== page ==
Post your cafish sinker making tip HERE!!

Discussion in 'Terminal Tackle Review' started by TOPS, Jan 23, 2006.

  1. TOPS

    TOPS New Member

    Messages:
    4,099
    State:
    Cabot,Arkansas
    Mini muffen pans make ingots in useable/workable size.

    Got a tip post it!!
     
  2. dinkbuster1

    dinkbuster1 New Member

    Messages:
    2,272
    State:
    Ohio
    spray Pam cooking spray on mold every 10 castings if you have a problem with sinkers sticking, when using an electric pot take a propane torch and heat the lead to help get the first initial batch melted, before you start pouring take your torch and heat up the mold also or your first couple dozen castings will cool too fast and not form completely.
     

  3. Desperado

    Desperado Active Member

    Messages:
    1,252
    State:
    Pataskala, Ohio
    Name:
    Clarence
    I heat my lead up on a coleman stove in a large ladle. To keep the lead from sticking in the molds, I just take a candle and blacken the insides before casting, they just fall out. To keep the mold hot I just set it on the ladle when the lead is melted for a min. with it open a bit and I do use the torch to get the melting process started and go faster.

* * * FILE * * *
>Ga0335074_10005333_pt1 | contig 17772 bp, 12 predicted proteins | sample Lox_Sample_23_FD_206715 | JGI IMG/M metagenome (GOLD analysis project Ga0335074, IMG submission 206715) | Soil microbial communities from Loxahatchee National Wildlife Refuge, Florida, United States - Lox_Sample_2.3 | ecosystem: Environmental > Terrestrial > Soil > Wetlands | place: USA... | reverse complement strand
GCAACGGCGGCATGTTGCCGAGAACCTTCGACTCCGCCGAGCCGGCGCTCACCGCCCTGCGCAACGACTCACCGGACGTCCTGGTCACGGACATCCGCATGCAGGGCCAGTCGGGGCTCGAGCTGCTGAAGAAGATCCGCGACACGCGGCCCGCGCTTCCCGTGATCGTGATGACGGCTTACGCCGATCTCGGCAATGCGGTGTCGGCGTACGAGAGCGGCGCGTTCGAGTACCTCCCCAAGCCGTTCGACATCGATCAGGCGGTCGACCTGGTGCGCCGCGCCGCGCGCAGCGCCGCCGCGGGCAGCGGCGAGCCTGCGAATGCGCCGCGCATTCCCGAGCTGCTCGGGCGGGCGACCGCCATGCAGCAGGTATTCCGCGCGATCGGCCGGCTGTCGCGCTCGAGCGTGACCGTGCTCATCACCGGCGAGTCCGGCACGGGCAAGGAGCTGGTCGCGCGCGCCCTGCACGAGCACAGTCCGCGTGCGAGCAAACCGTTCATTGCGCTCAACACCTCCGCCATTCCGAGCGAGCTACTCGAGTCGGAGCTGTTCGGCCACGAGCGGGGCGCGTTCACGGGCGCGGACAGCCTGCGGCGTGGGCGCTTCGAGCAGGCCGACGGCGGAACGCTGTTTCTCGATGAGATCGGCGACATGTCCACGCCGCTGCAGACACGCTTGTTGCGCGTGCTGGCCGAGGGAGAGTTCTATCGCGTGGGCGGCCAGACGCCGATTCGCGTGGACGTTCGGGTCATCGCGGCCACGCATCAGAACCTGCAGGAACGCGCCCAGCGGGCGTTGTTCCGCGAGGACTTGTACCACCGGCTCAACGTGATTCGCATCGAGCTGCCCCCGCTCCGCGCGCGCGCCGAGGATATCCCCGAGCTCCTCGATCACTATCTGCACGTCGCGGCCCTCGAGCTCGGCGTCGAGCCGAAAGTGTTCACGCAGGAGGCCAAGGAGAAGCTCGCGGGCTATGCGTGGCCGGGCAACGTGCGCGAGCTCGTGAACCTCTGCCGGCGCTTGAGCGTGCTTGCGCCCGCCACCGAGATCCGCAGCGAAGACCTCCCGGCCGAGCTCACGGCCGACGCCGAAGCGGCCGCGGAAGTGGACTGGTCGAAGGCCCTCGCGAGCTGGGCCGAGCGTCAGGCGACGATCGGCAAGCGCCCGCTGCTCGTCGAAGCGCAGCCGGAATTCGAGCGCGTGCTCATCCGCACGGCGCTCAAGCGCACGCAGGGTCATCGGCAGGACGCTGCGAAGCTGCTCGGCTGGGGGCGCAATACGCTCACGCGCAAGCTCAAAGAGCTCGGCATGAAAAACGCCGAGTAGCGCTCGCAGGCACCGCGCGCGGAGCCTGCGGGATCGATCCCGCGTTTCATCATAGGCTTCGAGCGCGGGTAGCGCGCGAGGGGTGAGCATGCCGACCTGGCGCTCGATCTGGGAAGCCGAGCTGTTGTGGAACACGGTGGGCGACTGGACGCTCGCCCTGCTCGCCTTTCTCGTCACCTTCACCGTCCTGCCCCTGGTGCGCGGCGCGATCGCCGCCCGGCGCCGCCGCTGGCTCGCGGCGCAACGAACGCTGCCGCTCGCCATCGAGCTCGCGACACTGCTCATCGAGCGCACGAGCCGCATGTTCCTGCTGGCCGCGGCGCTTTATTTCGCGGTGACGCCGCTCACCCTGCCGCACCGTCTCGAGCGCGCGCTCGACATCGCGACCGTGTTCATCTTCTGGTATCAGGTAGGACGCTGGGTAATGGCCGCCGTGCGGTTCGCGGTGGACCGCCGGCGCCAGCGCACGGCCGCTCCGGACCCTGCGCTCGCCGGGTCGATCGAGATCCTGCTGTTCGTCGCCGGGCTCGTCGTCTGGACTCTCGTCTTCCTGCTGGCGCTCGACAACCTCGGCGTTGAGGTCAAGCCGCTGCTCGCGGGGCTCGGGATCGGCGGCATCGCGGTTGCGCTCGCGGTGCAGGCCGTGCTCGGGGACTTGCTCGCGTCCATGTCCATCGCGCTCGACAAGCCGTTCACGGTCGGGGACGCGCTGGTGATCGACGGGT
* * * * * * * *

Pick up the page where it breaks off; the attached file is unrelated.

4. beeheck

    beeheck New Member

    Messages:
    631
    State:
    Iowa / Missouri
    I have a new split shot mold, the reusable split shot type, and when I make shot the little funnel where you pour the lead in to the cavity fills up with lead, which it should, but when I break off that funnel of lead it leaves a very rough spot on the split shot. I have tried breaking it off, cutting it off with side cutters and nothing seems to work. Any ideas? The lead I'm using is very soft, I got it off an old roof and melted the tar off it and cleaned it up. Could the lead be too soft? I hope not I only have a few hundred pounds of the stuff. I have made lead head jigs and sinkers and they seem to work just fine but the split shot is really pretty rough. Time to start making a summers worth of split shot and I would like them to be a little better quality. Thoughts?
     
  5. dinkbuster1

    dinkbuster1 New Member

    Messages:
    2,272
    State:
    Ohio
    i personally have NEVER EVER had a problem with wheel weights, or anything else dirty in my pot! never had it clog up, just make sure to take a spoon and skim off all the dirt off the top, all the impurities will rise to the surface. i also never let it drain out all the way either, maybe why ive never had a clog. also as i'm pouring i keep adding as many wheel weights as lead is coming out. its not a good idea to go more than 1/2 empty because then adding lead will cool things down and take a while to heat back up. if you keep your pot full as you melt you can go non-stop till your done.
     
  6. Cutshad

    Cutshad New Member

    Messages:
    283
    State:
    Newalla, Oklahoma (Shawnee)
    Here's a great tip: Never, Never, Never put moisture in the melting pot! I made the mistake only once, and blew lead allover the place. JUST SAY NO TO MOISTURE!
     
  7. TOPS

    TOPS New Member

    Messages:
    4,099
    State:
    Cabot,Arkansas